President George W. Bush stood on the mound at Yankee Stadium on October 30, 2001, before Game 3 of the World Series, anxious. The ball was heavy in his hand. “Standing on the mound at Yankee Stadium was by far the most nervous moment of my presidency,” he says in the new 30 for 30 short First Pitch. On a hazy morning in early September this year, he sat in his spacious office in Dallas with his feet on his desk and said it again. “It’s the one in which I was most nervous.”
As president, he would govern a nation divided by a disputed election. He would sit in front of a room of schoolchildren and hear an aide whisper in his ear that buildings were burning as terrorists mounted a massive attack. He would go to war in Afghanistan; he would go to war with Iraq. A natural disaster that hit New Orleans would become a domestic catastrophe. An economic crisis would grip the nation. And he would hear, every morning, a report of the ways in which the country was in danger. The threats were real. “I got to see them,” he reminded me. “You didn’t.”
He was most nervous at a baseball game?
“Your adrenaline isn’t surging during decisions,” he said, leaning back, looking out the long windows toward downtown Dallas, an island of skyscrapers rising from a green sea of trees. “Decisions were very deliberate. I listened to a lot of good people, and when I made up my mind, I made up my mind. And I feel good about making those decisions based upon what I thought was in the best interest of the country.” There were times of stress, he insisted, but there was nothing like that moment in Yankee Stadium.
While Bush warmed up, Derek Jeter had tried to “lighten the mood” by ribbing him that if he botched the pitch, the crowd would boo. But to Bush it wasn’t a joke. “I didn’t want to bounce it,” he said emphatically. It really mattered whether he threw a strike. It mattered, because in his view, he stood on the mound in a Manichaean world.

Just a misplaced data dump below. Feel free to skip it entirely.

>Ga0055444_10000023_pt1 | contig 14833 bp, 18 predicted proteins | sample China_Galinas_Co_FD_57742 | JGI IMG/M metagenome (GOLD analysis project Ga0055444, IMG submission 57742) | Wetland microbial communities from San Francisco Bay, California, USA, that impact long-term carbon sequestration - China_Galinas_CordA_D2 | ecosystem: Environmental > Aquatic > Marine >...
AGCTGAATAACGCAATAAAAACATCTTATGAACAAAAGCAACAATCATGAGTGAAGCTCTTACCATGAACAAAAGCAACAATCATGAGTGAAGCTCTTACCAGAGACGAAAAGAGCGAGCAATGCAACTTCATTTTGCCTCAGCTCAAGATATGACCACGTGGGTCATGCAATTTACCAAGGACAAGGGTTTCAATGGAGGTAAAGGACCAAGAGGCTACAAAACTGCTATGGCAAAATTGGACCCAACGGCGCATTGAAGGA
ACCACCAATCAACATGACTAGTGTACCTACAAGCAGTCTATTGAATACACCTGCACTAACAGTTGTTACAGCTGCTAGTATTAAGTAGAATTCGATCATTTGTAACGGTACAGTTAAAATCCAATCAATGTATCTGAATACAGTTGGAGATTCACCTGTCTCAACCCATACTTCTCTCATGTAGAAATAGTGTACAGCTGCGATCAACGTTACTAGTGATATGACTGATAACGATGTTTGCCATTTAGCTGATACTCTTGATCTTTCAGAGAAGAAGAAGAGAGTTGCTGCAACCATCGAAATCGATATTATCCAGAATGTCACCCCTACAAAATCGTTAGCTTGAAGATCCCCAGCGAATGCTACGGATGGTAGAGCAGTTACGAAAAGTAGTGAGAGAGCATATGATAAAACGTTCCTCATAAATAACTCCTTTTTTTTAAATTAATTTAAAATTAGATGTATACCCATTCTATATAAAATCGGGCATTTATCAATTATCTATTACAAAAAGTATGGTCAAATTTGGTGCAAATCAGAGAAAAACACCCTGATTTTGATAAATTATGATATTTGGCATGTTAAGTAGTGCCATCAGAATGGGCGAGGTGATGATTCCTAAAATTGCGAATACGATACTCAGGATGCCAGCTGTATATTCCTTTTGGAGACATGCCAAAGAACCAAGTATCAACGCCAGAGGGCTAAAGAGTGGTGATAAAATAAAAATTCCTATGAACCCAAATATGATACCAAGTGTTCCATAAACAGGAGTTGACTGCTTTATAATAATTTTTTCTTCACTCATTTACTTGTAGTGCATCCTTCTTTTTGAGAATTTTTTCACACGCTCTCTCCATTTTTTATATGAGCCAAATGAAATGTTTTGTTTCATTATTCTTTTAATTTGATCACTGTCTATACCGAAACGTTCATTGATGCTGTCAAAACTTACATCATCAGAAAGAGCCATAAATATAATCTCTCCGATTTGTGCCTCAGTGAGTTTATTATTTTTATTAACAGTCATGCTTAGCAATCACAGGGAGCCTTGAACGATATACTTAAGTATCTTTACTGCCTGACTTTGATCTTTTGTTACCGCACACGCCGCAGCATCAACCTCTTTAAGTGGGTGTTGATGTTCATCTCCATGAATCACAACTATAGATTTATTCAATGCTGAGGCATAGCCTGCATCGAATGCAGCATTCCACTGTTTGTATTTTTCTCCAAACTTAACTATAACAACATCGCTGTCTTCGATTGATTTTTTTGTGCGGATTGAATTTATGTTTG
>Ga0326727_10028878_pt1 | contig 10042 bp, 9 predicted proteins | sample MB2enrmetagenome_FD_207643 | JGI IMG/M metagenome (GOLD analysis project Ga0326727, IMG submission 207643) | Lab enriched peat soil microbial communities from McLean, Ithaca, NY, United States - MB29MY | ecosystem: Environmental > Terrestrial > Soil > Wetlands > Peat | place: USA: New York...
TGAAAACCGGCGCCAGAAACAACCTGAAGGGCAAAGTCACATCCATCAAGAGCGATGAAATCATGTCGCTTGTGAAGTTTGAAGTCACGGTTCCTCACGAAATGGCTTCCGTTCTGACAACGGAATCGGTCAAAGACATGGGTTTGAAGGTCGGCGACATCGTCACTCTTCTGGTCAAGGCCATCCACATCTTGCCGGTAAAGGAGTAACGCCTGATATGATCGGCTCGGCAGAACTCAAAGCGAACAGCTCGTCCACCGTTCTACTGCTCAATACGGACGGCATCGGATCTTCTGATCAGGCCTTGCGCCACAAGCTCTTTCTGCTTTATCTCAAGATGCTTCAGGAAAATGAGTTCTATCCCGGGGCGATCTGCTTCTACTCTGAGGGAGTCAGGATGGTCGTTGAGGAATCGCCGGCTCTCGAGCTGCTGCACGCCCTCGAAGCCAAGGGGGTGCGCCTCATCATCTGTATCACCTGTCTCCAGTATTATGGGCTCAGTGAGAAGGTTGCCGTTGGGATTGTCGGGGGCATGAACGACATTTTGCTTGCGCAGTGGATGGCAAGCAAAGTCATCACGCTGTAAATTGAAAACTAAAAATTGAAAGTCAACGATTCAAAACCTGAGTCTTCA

Even by the president’s standards, October 30, 2001, had been busy. There were conference calls with the presidents of Armenia and Azerbaijan, CIA and FBI and NSC briefings and meetings. There were meetings about aviation security and his effort to overhaul Social Security; a trip to a Maryland high school; conversations with Secretary of Defense Donald Rumsfeld, his counsel Alberto Gonzales, Assistant for National Security Affairs Condoleezza Rice, senior adviser Karl Rove. And finally, Bush boarded the flight to New York. Bush is not by nature introspective,1 and besides, he said, “when you’re busy like that, you don’t have time to reflect on the moment.” But as Air Force One flew by the World Trade Center wreckage on the way into JFK airport that evening, and then as Marine One moved through the black Bronx sky toward a park next to Yankee Stadium, he took rare time to think about what had happened and what was to come.
Before the interview, an aide cautioned me not to use “psychobabble” when talking to him.
He thought about Ground Zero, he said, and his first trip to New York after 9/11, three days after the attacks. Then, he had stood on top of the shell of a twisted, burned-out fire truck in a mound of still-smoking rubble and spoken. Someone had handed him a bullhorn, and then someone had shouted, “We can’t hear you!” “I can hear you,” he yelled in response. “The rest of the world hears you. And the people who knocked these buildings down will hear all of us soon!” That’s the iconic image of him; that’s the moment people remember.
“That was all just emotion and reaction,” he told me. “I was surfing off the emotions of the people.”
And then he thought about the pitch itself. He thought about the other time he’d thrown a first pitch as president, at a Brewers game. He’d put it in the dirt. His dad had bounced it when he was president too. Both he and his dad had played baseball at Yale — the senior Bush was team captain, the younger never made varsity. And bouncing it had been mortifying. “We’re pretty competitive people,” he said.
He hadn’t had much time to prepare, squeezing in a game of catch with his press secretary, Ari Fleischer, in the South Lawn to loosen up. So he knew he faced the prospect of embarrassment in front of a stadium of people who hadn’t voted for him, and more.
As he walked out to the mound, wearing an FDNY pullover over a flak jacket, as the voice of Bob Sheppard — “Ladies and gentlemen” — faded into the great sound of the crowd, he had a sense that something more was at stake than pride.
It wasn’t just a pitch to him. He talked about it as an act of healing and an act of aggression. He didn’t allow for the distinction. “I can’t remember thinking, If you don’t bounce it, that’ll lift their spirits,” he said. “But I probably knew, instinctively, that a bounce would kind of reduce the defiance — the act of defiance toward the enemy.”
As Bush gave a thumbs-up to the crowd with his right hand, he held the ball in his left.
It mattered that it was a baseball. If he had been flipping a coin at a football game, as he would on September 11, 2011, when the Jets played the Cowboys, it would have been different. “Flipping the coin, you’re with people wearing huge pads and giant people and referees and cameras. There’s a scrum,” he said.
“On the baseball mound, you’re alone.”